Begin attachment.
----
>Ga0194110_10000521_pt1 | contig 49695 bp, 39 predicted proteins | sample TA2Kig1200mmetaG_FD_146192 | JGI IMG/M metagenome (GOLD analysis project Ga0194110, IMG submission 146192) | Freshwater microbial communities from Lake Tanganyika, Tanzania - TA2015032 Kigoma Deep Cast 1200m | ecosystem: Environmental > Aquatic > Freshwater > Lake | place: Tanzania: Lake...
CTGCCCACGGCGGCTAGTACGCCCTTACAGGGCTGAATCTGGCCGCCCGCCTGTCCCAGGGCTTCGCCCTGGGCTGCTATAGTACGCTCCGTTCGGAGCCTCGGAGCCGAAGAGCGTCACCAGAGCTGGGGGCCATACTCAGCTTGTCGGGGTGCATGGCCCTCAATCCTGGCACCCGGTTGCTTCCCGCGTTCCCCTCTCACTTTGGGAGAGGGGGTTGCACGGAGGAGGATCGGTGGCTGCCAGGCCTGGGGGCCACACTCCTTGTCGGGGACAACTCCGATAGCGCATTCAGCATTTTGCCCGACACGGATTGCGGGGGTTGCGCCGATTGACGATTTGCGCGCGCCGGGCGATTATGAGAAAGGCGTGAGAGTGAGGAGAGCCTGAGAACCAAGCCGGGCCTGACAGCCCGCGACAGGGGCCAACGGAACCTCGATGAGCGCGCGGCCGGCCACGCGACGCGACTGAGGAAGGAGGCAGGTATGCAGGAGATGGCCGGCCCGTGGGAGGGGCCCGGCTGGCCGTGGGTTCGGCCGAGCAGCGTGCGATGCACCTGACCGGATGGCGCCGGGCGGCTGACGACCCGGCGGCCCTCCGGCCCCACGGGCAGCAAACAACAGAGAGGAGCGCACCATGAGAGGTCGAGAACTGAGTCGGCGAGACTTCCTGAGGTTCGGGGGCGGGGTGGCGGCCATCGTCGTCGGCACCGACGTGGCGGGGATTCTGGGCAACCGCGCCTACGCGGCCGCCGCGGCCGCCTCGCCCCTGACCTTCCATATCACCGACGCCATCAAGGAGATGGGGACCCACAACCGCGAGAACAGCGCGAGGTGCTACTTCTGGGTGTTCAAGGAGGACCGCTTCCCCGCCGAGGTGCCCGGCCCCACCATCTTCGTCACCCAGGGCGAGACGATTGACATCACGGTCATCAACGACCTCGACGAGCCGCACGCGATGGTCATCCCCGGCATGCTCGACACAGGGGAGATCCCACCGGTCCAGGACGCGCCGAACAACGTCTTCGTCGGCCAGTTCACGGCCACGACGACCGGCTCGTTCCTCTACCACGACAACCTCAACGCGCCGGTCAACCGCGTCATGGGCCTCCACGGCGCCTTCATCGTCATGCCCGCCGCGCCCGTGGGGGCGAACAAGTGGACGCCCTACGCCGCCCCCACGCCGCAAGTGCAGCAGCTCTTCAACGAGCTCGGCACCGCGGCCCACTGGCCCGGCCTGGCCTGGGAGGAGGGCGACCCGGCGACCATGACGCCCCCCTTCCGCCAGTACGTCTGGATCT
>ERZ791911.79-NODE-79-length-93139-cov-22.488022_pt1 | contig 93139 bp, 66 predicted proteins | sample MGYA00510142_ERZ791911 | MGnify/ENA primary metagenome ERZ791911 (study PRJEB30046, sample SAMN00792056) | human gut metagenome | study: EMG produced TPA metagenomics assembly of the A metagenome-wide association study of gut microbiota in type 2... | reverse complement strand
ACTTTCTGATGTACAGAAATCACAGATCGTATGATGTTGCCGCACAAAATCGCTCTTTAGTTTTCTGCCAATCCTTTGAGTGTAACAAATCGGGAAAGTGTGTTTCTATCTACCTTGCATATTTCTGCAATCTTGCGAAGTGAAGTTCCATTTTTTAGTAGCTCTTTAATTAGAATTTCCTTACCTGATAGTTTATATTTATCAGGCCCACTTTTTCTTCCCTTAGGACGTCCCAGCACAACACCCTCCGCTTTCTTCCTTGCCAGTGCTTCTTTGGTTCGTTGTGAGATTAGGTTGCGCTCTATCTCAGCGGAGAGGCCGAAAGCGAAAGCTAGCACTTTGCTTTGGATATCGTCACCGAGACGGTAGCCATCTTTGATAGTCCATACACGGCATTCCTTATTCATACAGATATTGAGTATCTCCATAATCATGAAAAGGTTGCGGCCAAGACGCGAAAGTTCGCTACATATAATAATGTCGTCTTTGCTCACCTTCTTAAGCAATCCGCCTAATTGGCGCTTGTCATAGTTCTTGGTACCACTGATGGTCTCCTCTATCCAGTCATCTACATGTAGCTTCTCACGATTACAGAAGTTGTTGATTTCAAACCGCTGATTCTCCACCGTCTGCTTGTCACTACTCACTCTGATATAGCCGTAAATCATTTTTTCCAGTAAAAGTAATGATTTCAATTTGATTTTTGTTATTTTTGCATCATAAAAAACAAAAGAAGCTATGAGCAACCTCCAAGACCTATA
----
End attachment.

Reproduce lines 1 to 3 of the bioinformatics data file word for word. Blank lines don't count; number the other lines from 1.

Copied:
>Ga0194110_10000521_pt1 | contig 49695 bp, 39 predicted proteins | sample TA2Kig1200mmetaG_FD_146192 | JGI IMG/M metagenome (GOLD analysis project Ga0194110, IMG submission 146192) | Freshwater microbial communities from Lake Tanganyika, Tanzania - TA2015032 Kigoma Deep Cast 1200m | ecosystem: Environmental > Aquatic > Freshwater > Lake | place: Tanzania: Lake...
CTGCCCACGGCGGCTAGTACGCCCTTACAGGGCTGAATCTGGCCGCCCGCCTGTCCCAGGGCTTCGCCCTGGGCTGCTATAGTACGCTCCGTTCGGAGCCTCGGAGCCGAAGAGCGTCACCAGAGCTGGGGGCCATACTCAGCTTGTCGGGGTGCATGGCCCTCAATCCTGGCACCCGGTTGCTTCCCGCGTTCCCCTCTCACTTTGGGAGAGGGGGTTGCACGGAGGAGGATCGGTGGCTGCCAGGCCTGGGGGCCACACTCCTTGTCGGGGACAACTCCGATAGCGCATTCAGCATTTTGCCCGACACGGATTGCGGGGGTTGCGCCGATTGACGATTTGCGCGCGCCGGGCGATTATGAGAAAGGCGTGAGAGTGAGGAGAGCCTGAGAACCAAGCCGGGCCTGACAGCCCGCGACAGGGGCCAACGGAACCTCGATGAGCGCGCGGCCGGCCACGCGACGCGACTGAGGAAGGAGGCAGGTATGCAGGAGATGGCCGGCCCGTGGGAGGGGCCCGGCTGGCCGTGGGTTCGGCCGAGCAGCGTGCGATGCACCTGACCGGATGGCGCCGGGCGGCTGACGACCCGGCGGCCCTCCGGCCCCACGGGCAGCAAACAACAGAGAGGAGCGCACCATGAGAGGTCGAGAACTGAGTCGGCGAGACTTCCTGAGGTTCGGGGGCGGGGTGGCGGCCATCGTCGTCGGCACCGACGTGGCGGGGATTCTGGGCAACCGCGCCTACGCGGCCGCCGCGGCCGCCTCGCCCCTGACCTTCCATATCACCGACGCCATCAAGGAGATGGGGACCCACAACCGCGAGAACAGCGCGAGGTGCTACTTCTGGGTGTTCAAGGAGGACCGCTTCCCCGCCGAGGTGCCCGGCCCCACCATCTTCGTCACCCAGGGCGAGACGATTGACATCACGGTCATCAACGACCTCGACGAGCCGCACGCGATGGTCATCCCCGGCATGCTCGACACAGGGGAGATCCCACCGGTCCAGGACGCGCCGAACAACGTCTTCGTCGGCCAGTTCACGGCCACGACGACCGGCTCGTTCCTCTACCACGACAACCTCAACGCGCCGGTCAACCGCGTCATGGGCCTCCACGGCGCCTTCATCGTCATGCCCGCCGCGCCCGTGGGGGCGAACAAGTGGACGCCCTACGCCGCCCCCACGCCGCAAGTGCAGCAGCTCTTCAACGAGCTCGGCACCGCGGCCCACTGGCCCGGCCTGGCCTGGGAGGAGGGCGACCCGGCGACCATGACGCCCCCCTTCCGCCAGTACGTCTGGATCT
>ERZ791911.79-NODE-79-length-93139-cov-22.488022_pt1 | contig 93139 bp, 66 predicted proteins | sample MGYA00510142_ERZ791911 | MGnify/ENA primary metagenome ERZ791911 (study PRJEB30046, sample SAMN00792056) | human gut metagenome | study: EMG produced TPA metagenomics assembly of the A metagenome-wide association study of gut microbiota in type 2... | reverse complement strand